How To Respond To Negative Glassdoor Reviews?
If you are an HR Manager who has just got an email from the CEO about the negative Glassdoor reviews badmouthing your company culture and the CEO. And now you are overly anxious and worried about how to respond to those reviews. You are at the right place.
If you are an HR Manager who has just got an email from the CEO about the negative Glassdoor reviews badmouthing your company culture and the CEO.
And now you are overly anxious and worried about how to respond to those reviews. You are at the right place.
Start with the right mindset
If you are still thinking Glassdoor reviews are a one-way conversation, you need to rethink it. Your company’s reputation is not only dependent on what your employees say about you but on how you respond to their feedback as well.
So rather than looking upon negative reviews as a hassle, use this as an opportunity to have a voice in the conversation around your employer brand.
Identify the mistakes from the negative reviews and critical feedback. And work on them to improve what’s not working.
This will not only help you better engage your workforce but also operate more efficiently as a company.
According to a Glassdoor survey, 61 percent, of Glassdoor users agree that their perception of a company improves after seeing an employer respond to a review.
How negative Glassdoor reviews can affect your organization?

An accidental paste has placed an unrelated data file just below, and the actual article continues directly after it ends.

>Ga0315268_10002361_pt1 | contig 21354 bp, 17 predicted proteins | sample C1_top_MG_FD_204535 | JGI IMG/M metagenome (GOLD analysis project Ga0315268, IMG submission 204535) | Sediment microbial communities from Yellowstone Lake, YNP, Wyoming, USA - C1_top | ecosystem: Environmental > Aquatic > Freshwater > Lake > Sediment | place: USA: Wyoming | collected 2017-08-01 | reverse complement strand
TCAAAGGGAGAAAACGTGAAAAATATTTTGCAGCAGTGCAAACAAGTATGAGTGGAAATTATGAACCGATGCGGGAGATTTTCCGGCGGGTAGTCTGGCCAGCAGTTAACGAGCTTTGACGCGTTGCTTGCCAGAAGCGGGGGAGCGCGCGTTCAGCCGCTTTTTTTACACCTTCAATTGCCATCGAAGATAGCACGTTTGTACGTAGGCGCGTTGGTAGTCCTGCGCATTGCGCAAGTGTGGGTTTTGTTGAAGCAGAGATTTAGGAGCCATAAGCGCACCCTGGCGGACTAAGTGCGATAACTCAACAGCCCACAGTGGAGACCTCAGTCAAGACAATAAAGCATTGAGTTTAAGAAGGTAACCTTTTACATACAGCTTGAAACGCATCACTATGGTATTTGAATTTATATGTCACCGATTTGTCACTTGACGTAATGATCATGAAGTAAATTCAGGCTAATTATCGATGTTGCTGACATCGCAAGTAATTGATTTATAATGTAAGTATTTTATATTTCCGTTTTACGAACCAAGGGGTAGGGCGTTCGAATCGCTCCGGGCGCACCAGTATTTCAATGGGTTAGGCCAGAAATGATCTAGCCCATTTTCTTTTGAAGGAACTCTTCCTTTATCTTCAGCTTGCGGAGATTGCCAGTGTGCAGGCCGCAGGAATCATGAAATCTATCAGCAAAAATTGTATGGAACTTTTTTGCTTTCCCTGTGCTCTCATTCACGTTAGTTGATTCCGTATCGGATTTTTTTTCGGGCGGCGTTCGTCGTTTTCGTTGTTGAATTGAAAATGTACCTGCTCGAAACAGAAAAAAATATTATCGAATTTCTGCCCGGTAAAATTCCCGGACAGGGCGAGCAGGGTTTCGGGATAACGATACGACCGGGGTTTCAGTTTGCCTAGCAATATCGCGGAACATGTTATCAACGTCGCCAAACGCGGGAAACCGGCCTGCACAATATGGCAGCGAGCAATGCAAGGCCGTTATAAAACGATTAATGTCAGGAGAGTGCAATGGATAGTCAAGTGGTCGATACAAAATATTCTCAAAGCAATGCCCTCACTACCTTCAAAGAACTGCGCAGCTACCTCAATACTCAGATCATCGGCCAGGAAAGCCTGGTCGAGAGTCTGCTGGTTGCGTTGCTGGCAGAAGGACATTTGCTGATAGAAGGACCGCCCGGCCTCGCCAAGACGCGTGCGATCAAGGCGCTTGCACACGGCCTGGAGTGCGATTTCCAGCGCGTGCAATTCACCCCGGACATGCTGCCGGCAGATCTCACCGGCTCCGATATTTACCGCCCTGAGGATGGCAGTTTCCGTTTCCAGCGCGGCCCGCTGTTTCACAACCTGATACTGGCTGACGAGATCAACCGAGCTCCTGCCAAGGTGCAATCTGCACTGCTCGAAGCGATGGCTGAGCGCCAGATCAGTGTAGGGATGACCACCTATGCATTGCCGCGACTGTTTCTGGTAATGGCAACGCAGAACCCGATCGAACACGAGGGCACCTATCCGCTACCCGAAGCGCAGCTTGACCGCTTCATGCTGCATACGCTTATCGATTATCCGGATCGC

While positive feedback amplifies what your brand is doing well, and highlights your unique employer value proposition to interested job seekers.
On the other hand, negative reviews provide a long list of issues with no credits given.
It’s great if your company is getting good reviews. But what if it doesn’t?
51% of job seekers say they prefer finding job opportunities on online job sites, such as Glassdoor.
So with negative Glassdoor reviews, you are not only losing your reputation but a chance to hire the best talents for your organization as well. Because none would want to work with a company that has a bad reputation.
Now the question is- “how to respond?”
Responding to Negative Glassdoor reviews is an art itself.
A few companies have nailed it and some others are still searching the best way out. While some others are still confused about it.
Are you also amongst those who say- “When we do get negative reviews on Glassdoor, we just ignore them.”?
If yes. You are making a terrible mistake.
According to a 2016 Glassdoor survey, 62% of job seekers said a response to a negative review would improve their perception of a prospective employer.
How to respond to negative Glassdoor reviews in the right way?
1Polarize the reviews
Ask your employees to give a Glassdoor review to collect a fair sample. As Ted Coine and Mark Babbitt have said “ if the company is good, employees will say so. If not, they will say that too”
65% of Glassdoor users read at least 5 reviews before forming an opinion of a company.
So, polarize the good reviews against reviews written by vindictive who may have been let go in the past.
2Humility is the right way to go
Be direct and positive. You can start with a “Thank You”.
Acknowledging their review and be humble. Being sympathetic to unfavorable reviews will help you establish the fact that your company is a great place to work.
3Seek the truth